Hall asks council to approve light plant expenditures

Hall asks council to approve light plant expenditures

Image Credit: File

At the Dec. 20 meeting of Dover City Council, assistant superintendent for the Dover light plant Jason Hall asked four requests be drawn up as emergency ordinances and assigned to committee.

The four emergency ordinances were related to the light plant’s annual spring shut-down and were for authorization of funds to do the following:

—Allow work to be performed by IMC during testing at a cost not to exceed $250,000.

—Test and demonstrate compliance with environmental standards.

—Bring on an ASME R stamp-certified welder during the shut-down and for the remainder of the year at a cost not to exceed $200,000.

—Sole-source service and parts from Babcock and Wilcox (the boiler manufacturer), Sulzer Turbo Services and Detroit Stoker without formal bidding at a cost not to exceed $350,000.

Council President Shane Gunnoe assigned all requests to the committee of the whole.

$42,000 raised for veterans monument

Councilman Greg Bair said $42,000 in donations came in over this past weekend. He attributed the influx of donations to the press coverage the project has received. He said there is now enough money to not only build the monument, but also do professional landscaping and add two granite benches and a flagpole. Bair said no further funds are needed.

Reports to council

Mayor Richard Homrighausen reminded the public that municipal offices will be closed Friday, Dec. 24 in observance of Christmas and Friday, Dec. 31 for New Year's Day. He also said the Dover city compost collection site will close for the season on Thursday, Dec. 23 with plans to reopen around April 1.

Service director Dave Douglas reported on two bid openings. The first was for new sidewalks on Seventh Street and Betscher Avenue as part of the city’s Safe Route to School project. The low bidder was Tucson Inc. at $119,202. The project is 100% funded by grants.

The second bid opening was for phase two of the Dover Signals project. The low bidder was Shelley Company at $1,831,625. This project is 95% funded by grants.

Law director Douglas O’Meara requested committee assignment for an emergency resolution regarding the new development being built on Ohio Avenue. The resolution would accept the grant of a right-of-way from Dover Township trustees to the city of Dover in the area of 28th Street, Cross Street, Ohio Avenue and County Road 80. O’Meara said the right-of-way is necessary for the development of storm water sewers and will allow access to utilities while work is being conducted. Gunnoe assigned the resolution to the service committee.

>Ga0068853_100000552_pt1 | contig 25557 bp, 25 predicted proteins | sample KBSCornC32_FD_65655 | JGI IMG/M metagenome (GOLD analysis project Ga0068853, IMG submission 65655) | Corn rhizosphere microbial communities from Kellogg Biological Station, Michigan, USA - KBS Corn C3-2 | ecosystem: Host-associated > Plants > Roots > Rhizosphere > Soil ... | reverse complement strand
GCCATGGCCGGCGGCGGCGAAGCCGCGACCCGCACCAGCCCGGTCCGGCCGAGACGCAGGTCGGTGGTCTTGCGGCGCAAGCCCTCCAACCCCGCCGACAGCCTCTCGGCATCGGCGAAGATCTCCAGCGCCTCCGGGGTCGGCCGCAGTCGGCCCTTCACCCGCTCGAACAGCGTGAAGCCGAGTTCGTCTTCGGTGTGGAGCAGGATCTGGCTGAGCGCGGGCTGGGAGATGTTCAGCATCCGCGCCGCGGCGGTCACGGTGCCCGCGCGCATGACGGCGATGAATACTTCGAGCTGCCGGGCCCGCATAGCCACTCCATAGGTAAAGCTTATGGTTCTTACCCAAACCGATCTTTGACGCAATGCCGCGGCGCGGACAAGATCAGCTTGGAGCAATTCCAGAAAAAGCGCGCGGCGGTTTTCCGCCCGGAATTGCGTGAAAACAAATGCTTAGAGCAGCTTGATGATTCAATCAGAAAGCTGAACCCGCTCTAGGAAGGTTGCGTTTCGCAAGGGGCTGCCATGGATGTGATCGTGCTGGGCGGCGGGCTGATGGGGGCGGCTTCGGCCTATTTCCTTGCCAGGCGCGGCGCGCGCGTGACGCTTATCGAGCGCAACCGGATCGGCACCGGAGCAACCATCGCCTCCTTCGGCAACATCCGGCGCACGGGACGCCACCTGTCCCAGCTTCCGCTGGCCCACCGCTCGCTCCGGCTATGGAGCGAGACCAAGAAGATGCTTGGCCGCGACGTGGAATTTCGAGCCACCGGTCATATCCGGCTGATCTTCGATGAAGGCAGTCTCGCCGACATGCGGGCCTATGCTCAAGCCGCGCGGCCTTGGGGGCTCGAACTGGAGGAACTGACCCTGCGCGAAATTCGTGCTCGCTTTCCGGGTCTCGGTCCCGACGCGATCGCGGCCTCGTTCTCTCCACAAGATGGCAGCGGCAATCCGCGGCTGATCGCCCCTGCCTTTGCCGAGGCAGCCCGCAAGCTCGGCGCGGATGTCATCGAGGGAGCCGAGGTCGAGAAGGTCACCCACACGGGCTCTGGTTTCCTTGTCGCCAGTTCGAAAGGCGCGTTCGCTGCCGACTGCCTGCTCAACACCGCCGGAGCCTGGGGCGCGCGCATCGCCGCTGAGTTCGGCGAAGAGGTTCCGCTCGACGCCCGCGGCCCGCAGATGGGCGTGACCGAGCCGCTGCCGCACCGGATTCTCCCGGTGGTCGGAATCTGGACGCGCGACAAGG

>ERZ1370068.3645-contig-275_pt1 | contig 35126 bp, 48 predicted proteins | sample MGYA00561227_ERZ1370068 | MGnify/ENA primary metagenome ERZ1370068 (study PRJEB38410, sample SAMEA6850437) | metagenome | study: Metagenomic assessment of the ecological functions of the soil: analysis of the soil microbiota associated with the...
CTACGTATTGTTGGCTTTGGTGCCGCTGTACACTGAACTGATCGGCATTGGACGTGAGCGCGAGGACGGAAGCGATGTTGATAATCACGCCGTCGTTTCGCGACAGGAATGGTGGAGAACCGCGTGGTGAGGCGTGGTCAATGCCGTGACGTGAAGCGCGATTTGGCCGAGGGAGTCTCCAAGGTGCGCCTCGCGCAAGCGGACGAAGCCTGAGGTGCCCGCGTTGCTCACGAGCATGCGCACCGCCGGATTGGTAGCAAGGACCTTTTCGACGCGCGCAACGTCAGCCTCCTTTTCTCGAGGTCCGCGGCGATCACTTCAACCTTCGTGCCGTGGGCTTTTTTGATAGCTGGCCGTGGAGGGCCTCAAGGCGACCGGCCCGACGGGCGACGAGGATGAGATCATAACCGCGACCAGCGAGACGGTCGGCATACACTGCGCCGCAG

Farewells to Maurer

Council members bid a fond farewell to councilman Don Maurer, who served on city council for 16 years — four-consecutive four-year terms. Maurer was edged out of his seat in the November election by Gina Space.

Each council member took a moment to thank Maurer for his dedication to serving the city, his guidance and his leadership.

In response, Maurer said, “It was certainly a two-way street. I’ve been on council for a while. I’ve had different combinations of council members, but this group is very special to me. I want you to know that it was an honor to work with you, and I thank you.”

In comments after the meeting, Maurer said, “I was proud to serve the citizens, and I thank the citizens for allowing me to serve on council.”


Council passed the following emergency ordinances:

—Allow the city to enter into a housing revolving loan fund administration agreement with the State of Ohio. The agreement enables the city to apply for and receive Community Development Block Grant funds from 2022-26.

—Supplemental appropriations.

—Bid out and enter into contracts for labor, materials, supplies and equipment for the general services and electric field departments for 2022.

Council moved into executive session as requested by O’Meara to discuss pending litigation.